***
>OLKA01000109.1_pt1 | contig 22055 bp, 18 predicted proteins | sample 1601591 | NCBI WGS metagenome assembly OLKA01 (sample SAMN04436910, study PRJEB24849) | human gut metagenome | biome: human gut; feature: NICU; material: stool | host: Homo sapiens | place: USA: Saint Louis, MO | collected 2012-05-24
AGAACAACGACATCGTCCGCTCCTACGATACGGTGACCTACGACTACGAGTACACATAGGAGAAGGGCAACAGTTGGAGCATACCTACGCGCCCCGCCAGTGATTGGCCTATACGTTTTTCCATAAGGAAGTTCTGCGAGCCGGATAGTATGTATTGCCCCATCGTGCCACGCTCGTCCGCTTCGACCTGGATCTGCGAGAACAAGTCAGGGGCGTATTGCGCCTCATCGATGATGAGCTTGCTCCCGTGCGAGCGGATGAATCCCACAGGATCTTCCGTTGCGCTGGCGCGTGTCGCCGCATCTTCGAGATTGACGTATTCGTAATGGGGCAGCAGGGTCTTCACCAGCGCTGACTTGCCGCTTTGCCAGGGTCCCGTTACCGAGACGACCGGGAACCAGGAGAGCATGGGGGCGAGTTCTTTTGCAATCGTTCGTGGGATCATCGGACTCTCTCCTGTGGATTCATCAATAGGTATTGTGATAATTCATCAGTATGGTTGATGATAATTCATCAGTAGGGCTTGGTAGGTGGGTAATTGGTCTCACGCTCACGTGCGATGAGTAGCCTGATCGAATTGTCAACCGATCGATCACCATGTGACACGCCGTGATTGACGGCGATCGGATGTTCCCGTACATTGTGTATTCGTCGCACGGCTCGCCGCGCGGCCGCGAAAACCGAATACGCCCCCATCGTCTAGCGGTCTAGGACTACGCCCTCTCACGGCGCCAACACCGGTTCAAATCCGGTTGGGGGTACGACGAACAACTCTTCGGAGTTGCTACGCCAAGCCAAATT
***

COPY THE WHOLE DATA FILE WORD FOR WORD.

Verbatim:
>OLKA01000109.1_pt1 | contig 22055 bp, 18 predicted proteins | sample 1601591 | NCBI WGS metagenome assembly OLKA01 (sample SAMN04436910, study PRJEB24849) | human gut metagenome | biome: human gut; feature: NICU; material: stool | host: Homo sapiens | place: USA: Saint Louis, MO | collected 2012-05-24
AGAACAACGACATCGTCCGCTCCTACGATACGGTGACCTACGACTACGAGTACACATAGGAGAAGGGCAACAGTTGGAGCATACCTACGCGCCCCGCCAGTGATTGGCCTATACGTTTTTCCATAAGGAAGTTCTGCGAGCCGGATAGTATGTATTGCCCCATCGTGCCACGCTCGTCCGCTTCGACCTGGATCTGCGAGAACAAGTCAGGGGCGTATTGCGCCTCATCGATGATGAGCTTGCTCCCGTGCGAGCGGATGAATCCCACAGGATCTTCCGTTGCGCTGGCGCGTGTCGCCGCATCTTCGAGATTGACGTATTCGTAATGGGGCAGCAGGGTCTTCACCAGCGCTGACTTGCCGCTTTGCCAGGGTCCCGTTACCGAGACGACCGGGAACCAGGAGAGCATGGGGGCGAGTTCTTTTGCAATCGTTCGTGGGATCATCGGACTCTCTCCTGTGGATTCATCAATAGGTATTGTGATAATTCATCAGTATGGTTGATGATAATTCATCAGTAGGGCTTGGTAGGTGGGTAATTGGTCTCACGCTCACGTGCGATGAGTAGCCTGATCGAATTGTCAACCGATCGATCACCATGTGACACGCCGTGATTGACGGCGATCGGATGTTCCCGTACATTGTGTATTCGTCGCACGGCTCGCCGCGCGGCCGCGAAAACCGAATACGCCCCCATCGTCTAGCGGTCTAGGACTACGCCCTCTCACGGCGCCAACACCGGTTCAAATCCGGTTGGGGGTACGACGAACAACTCTTCGGAGTTGCTACGCCAAGCCAAATT